Pro Guide to Swimming with Man’s Best Friend

by admin on July 18, 2012

Everything You Need to Know for Swimming with Your Dog!

Now that your pool is up and running, Doheny’s has decided to dedicate this blog post to man’s best friend: your dog! Many pet owners have questions regarding the necessary safety precautions to allow their pooch to go swimming with them in the pool. Here is a common list of FAQs and tips to keep your pup happy and healthy in the water!

Q: Do dogs like to swim?
A: It depends on the dog! Some breeds were born to love swimming and some are not as familiar with the water. If your dog doesn’t know how to swim, then try testing the water by carrying your dog (supporting the midsection) in the pool and gradually letting them paddle on their own. Keep the initial swimming lessons short. Be sure to praise your pup and make the experience as positive as possible. If you sense that your dog is having problems swimming, then you may want to purchase a canine life jacket until he/she is more comfortable in the water. NEVER THROW YOUR DOG INTO THE POOL! They are easily traumatized, just like us!

Q: Will having my dog swim in my pool damage the equipment?
A: No. You will have to clean your skimmer and pool filter more often; however, a little dog hair will act as a natural net to collect bugs and debris in the pool! Doheny’s recommends hosing your dog off before swimming to prevent dirt from tainting the water. If your dog sheds excessively, then you will also want to brush him/her before entering the pool.

Q: Is chlorine bad for my dog?
A: The majority of dogs can tolerate chlorine if it is properly regulated. As with humans, chlorine can exacerbate a dog with preexisting skin conditions. You want to be sure to wash your dog off after each swim and condition their hair to prevent dryness. Be mindful to check skin for rashes or irritation. Veterinarians suggest adding fish oil to a dog’s food if they have dry skin. Like people, dogs’ eyes can get irritated by high chlorine levels. If redness is present, then rinse eyes with non-chlorinated water. Opt for bromine as a water cleanser if you notice skin issues with your dog after swimming. Make sure that your dog does not drink the pool water. It is extremely toxic for animals.

Q: Is there an ideal water temperature for dogs?
A: Humans don’t like freezing cold water and neither do dogs! The suggested temperature for dogs is between 80-100 degrees.

Q: Is swimming painful for dogs?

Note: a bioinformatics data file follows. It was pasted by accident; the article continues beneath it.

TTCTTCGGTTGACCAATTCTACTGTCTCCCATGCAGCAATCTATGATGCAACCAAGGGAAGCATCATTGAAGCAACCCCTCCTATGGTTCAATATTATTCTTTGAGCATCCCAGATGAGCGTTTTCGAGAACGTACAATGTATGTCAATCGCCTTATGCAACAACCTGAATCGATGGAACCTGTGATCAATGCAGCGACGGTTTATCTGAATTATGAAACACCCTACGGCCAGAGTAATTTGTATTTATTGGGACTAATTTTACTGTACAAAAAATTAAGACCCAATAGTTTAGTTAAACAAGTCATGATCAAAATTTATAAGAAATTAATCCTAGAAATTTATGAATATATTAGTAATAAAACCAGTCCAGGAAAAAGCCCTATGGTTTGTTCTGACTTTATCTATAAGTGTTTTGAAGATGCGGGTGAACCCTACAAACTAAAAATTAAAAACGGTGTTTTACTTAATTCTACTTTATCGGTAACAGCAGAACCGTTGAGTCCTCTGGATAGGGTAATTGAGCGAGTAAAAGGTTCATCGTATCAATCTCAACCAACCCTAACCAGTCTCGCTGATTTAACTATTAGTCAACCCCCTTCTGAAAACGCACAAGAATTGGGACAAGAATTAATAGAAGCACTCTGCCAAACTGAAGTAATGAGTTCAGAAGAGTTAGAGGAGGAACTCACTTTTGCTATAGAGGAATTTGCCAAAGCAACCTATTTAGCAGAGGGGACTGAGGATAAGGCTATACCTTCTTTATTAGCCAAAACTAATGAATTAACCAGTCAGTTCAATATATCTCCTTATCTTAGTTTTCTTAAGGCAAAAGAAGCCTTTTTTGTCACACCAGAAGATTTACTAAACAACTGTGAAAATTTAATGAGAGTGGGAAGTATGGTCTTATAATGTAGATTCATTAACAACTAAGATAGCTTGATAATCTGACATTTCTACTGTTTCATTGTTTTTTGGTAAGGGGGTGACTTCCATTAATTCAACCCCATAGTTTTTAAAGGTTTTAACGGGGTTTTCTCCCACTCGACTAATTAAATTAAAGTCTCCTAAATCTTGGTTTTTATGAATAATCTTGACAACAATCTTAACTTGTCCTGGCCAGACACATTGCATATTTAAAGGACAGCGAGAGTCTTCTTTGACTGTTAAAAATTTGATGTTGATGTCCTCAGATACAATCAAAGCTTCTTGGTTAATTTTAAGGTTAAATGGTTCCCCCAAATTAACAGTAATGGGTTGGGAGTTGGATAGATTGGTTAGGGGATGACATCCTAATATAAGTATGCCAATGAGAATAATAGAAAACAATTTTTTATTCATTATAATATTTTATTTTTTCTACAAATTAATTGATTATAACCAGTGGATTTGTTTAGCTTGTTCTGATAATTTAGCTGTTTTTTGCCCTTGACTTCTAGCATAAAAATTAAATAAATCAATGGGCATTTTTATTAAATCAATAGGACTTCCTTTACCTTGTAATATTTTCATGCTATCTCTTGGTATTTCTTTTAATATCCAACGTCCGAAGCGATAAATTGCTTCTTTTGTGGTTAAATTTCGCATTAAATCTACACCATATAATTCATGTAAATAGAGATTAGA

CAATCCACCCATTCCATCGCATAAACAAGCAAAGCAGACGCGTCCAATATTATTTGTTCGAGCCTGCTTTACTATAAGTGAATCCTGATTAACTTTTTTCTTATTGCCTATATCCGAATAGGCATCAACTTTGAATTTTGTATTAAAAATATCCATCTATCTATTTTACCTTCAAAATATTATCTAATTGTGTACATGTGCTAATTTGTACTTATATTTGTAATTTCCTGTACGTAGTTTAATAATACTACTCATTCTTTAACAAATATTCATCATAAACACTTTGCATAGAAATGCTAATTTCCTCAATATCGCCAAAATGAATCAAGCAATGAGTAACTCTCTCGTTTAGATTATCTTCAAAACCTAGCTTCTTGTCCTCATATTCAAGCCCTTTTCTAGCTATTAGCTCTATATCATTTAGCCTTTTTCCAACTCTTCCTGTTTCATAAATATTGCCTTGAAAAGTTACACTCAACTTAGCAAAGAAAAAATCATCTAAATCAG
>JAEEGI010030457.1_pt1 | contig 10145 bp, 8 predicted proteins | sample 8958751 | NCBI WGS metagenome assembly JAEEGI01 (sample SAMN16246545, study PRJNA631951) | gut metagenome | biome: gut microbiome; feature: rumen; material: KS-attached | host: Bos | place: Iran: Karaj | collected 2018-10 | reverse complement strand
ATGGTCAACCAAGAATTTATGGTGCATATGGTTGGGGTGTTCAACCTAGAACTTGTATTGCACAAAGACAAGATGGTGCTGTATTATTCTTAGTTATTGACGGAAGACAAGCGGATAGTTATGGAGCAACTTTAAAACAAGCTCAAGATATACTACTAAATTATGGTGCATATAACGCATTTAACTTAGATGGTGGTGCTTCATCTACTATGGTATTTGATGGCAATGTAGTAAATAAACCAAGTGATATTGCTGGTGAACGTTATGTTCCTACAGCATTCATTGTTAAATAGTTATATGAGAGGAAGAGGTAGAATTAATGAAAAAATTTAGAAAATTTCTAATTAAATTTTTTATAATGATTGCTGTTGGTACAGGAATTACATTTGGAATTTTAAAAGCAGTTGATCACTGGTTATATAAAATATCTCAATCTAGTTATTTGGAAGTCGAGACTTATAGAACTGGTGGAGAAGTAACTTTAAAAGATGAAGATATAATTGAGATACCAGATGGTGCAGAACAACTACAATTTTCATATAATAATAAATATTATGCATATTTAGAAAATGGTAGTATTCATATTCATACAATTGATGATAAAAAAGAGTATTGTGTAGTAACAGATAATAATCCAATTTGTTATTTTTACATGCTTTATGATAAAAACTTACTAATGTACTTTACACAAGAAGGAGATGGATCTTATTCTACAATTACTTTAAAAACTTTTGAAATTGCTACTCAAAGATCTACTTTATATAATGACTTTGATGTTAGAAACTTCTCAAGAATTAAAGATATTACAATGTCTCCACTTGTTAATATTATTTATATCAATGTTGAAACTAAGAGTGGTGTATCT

A: Swimming is a low-impact activity. Many veterinarians suggest “canine water therapy” since it alleviates stress and strain on their joints.

Q: What is “canine water therapy?”
A: Canine water therapy (or “canine hydrotherapy”) was designed to help dogs who suffer from chronic disabilities like arthritis, hip and elbow dysplasia, neurological conditions and spinal injuries. Canine hydrotherapy enables dogs of all ages to get necessary exercise under low-impact circumstances. Like with humans, running and walking exacerbates muscular and skeletal problems. Water acts as a natural cushion to protect aching bones and joints, and the resistance helps to tone your dog’s muscles. Canine water therapy is also an exceptional way to rehabilitate your pup after surgery!

Q: Do you have any additional tips for my dog’s safety?
1) Always supervise your dog while swimming. They may not be able to bark when they are in trouble, so be sure to keep an eye out!
2) Plan your dog’s exit strategy. If you only have a ladder, then you may want to consider purchasing pool steps so that your pooch can get out without issues. Make sure that you guide your dog around the pool a few times to teach him/her how to exit.
3) Do not let your dog drink the pool water! Keep fresh water bowls near the pool. Pool water makes dogs sick.
4) Check with your veterinarian. If your dog is old or overweight, then be sure to check with a veterinarian before allowing him/her to enter the pool.
5) Dogs get tired too! Watch for signs of physical exhaustion. If you notice that your dog is slowing down or struggling, then remove him/her from the water.
6) Dry your dog’s ears after each swim. Ear infections start because of water and moisture, not chlorine.
7) Keep a life hook handy. Life hooks can help save a dog’s life, too!

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